In a recent article, Chene and colleagues reported that telomere length shortened gradually when comparing tubo-ovarian dysplasia with serous tubal intraepithelial carcinoma, and shorter telomere length was associated with BRCA1/2 mutations (1). However, we have several concerns in regards to these findings.
First, it is well known that telomere length is inversely correlated with increasing age in both healthy and cancer populations (2, 3). In addition, estrogen deficiency has been found to decrease telomerase activity and shorten telomere length in the ovary of mice (4). Unfortunately, no information about age or menopausal status was supplied in the present study.
Second, telomere length has been previously investigated in a panel of 178 sporadic and 168 hereditary ovarian cancer cases (5). Both sporadic and hereditary ovarian cancers exhibited showed shorter telomeres than the age-matched normal controls and even much shorter telomeres were found in the BRCA1/2 mutation carriers. Interestingly, Chene and colleagues mention that the telomeres of patients with cancer were longer than those in the dysplasia cases. Given that BRCA1/2 status was not provided for the cancer group, we wonder whether this is just a bias caused by a different incidence of BRCA1/2 mutations?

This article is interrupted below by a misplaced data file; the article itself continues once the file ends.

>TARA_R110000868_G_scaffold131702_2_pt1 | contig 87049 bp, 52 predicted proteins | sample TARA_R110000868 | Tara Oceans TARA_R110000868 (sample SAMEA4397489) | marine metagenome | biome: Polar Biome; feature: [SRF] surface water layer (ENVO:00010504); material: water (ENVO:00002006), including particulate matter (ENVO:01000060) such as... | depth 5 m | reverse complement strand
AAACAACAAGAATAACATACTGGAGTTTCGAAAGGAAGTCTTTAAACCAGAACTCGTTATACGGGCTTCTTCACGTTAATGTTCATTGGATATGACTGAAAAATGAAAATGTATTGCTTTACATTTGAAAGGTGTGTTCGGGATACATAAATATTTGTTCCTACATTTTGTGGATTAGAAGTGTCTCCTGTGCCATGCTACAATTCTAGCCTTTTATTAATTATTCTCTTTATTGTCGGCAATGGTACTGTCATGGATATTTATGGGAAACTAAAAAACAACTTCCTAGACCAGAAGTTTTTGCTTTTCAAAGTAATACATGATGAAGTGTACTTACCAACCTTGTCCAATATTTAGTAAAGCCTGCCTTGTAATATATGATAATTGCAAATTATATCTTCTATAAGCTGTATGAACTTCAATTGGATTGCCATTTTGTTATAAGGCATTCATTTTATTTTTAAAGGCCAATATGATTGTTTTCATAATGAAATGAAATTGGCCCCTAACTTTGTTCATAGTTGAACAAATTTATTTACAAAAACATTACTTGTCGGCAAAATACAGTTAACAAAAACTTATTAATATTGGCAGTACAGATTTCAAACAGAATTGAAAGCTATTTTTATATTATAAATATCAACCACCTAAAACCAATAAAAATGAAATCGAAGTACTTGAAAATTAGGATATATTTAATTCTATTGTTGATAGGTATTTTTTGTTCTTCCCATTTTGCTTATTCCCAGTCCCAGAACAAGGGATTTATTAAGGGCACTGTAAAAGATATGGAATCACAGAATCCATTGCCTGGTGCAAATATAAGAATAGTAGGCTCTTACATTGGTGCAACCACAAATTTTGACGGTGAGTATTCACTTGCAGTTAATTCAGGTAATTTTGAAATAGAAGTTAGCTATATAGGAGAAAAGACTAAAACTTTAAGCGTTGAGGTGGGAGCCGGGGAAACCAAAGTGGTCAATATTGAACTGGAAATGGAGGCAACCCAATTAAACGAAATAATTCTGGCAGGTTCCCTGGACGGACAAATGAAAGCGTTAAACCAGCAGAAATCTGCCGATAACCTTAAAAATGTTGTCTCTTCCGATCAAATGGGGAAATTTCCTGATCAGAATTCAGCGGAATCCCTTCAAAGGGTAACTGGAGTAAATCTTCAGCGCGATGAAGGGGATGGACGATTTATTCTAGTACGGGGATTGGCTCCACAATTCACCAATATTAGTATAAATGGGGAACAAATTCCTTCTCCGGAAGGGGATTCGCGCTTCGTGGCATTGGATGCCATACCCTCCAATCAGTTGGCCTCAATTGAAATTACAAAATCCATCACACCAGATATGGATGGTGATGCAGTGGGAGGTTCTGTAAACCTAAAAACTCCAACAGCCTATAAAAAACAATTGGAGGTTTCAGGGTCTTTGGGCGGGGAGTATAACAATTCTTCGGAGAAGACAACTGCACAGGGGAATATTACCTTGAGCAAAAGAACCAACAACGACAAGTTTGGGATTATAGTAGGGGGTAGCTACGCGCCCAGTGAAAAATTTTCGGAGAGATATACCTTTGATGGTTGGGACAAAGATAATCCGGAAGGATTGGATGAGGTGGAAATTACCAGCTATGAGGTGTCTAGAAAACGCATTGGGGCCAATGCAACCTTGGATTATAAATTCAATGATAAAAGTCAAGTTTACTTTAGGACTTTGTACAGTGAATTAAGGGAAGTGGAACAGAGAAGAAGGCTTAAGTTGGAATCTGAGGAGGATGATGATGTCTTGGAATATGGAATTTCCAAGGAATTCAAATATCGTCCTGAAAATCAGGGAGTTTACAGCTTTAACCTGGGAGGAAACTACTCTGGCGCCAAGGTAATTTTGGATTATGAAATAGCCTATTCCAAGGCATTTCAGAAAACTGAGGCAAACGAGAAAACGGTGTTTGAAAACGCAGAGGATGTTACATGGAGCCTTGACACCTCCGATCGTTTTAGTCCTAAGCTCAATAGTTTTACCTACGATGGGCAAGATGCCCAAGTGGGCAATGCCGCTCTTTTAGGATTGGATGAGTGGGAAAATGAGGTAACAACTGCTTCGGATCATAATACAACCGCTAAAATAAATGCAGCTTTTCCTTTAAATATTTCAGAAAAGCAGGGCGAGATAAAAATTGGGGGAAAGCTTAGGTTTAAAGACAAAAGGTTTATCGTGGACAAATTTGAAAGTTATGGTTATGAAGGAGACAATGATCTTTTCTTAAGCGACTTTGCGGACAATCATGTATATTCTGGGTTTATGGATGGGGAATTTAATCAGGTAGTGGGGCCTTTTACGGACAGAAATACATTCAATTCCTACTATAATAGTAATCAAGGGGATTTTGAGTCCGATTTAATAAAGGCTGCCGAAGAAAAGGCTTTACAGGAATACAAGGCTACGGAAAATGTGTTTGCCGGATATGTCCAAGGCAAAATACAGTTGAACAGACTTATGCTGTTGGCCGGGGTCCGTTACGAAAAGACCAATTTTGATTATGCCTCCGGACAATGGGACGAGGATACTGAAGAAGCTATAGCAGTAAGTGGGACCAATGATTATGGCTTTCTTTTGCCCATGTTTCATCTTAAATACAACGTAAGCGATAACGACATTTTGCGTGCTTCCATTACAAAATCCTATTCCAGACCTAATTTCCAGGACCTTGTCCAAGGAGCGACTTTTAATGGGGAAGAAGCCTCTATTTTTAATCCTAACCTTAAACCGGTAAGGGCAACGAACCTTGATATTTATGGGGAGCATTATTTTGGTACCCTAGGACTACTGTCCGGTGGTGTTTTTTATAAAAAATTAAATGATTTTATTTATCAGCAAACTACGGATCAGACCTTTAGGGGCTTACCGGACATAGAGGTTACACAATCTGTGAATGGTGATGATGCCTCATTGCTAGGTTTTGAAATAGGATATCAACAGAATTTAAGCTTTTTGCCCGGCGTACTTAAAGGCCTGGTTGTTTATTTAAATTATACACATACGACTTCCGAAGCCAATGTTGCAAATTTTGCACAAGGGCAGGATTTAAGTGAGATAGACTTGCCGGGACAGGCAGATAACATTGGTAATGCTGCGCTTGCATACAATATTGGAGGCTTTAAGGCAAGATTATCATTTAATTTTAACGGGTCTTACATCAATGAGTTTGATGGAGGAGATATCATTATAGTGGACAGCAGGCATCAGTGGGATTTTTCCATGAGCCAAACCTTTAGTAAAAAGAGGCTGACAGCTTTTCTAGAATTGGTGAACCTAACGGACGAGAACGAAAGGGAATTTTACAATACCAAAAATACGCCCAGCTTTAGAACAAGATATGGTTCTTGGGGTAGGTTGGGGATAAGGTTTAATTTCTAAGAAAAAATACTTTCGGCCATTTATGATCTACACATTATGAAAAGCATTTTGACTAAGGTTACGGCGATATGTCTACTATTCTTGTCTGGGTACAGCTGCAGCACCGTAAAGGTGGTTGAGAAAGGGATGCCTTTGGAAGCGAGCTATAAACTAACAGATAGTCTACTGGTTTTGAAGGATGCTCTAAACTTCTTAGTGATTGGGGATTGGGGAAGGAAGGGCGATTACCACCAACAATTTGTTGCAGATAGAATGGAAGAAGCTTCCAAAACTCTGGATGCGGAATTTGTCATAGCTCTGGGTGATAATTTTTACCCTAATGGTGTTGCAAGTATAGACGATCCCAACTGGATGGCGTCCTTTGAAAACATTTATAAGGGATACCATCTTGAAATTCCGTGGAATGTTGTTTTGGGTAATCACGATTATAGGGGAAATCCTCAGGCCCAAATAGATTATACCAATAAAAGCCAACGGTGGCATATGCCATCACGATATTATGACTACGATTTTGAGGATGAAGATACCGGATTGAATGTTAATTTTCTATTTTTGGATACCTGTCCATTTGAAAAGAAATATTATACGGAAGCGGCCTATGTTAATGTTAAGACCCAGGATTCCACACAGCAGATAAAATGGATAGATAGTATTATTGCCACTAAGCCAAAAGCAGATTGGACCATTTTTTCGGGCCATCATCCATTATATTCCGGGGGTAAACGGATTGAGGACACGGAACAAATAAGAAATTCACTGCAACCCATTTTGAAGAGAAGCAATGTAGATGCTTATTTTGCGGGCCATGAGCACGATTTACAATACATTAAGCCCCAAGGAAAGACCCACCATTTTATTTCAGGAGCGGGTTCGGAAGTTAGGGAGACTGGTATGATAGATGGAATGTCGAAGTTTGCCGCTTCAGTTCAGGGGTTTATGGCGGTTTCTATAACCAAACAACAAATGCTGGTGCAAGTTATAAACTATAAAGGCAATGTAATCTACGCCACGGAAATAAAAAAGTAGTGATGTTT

In summary, we suggest that age and menopausal status should be taken into considerations for this study and that BRCA1/2 mutation status in both the control and cancer groups needs to be clarified.
Disclosure of Potential Conflicts of Interest
No potential conflicts of interest were disclosed.
- Received May 22, 2013.
- Revision received May 29, 2013.
- Accepted May 30, 2013.
- ©2013 American Association for Cancer Research.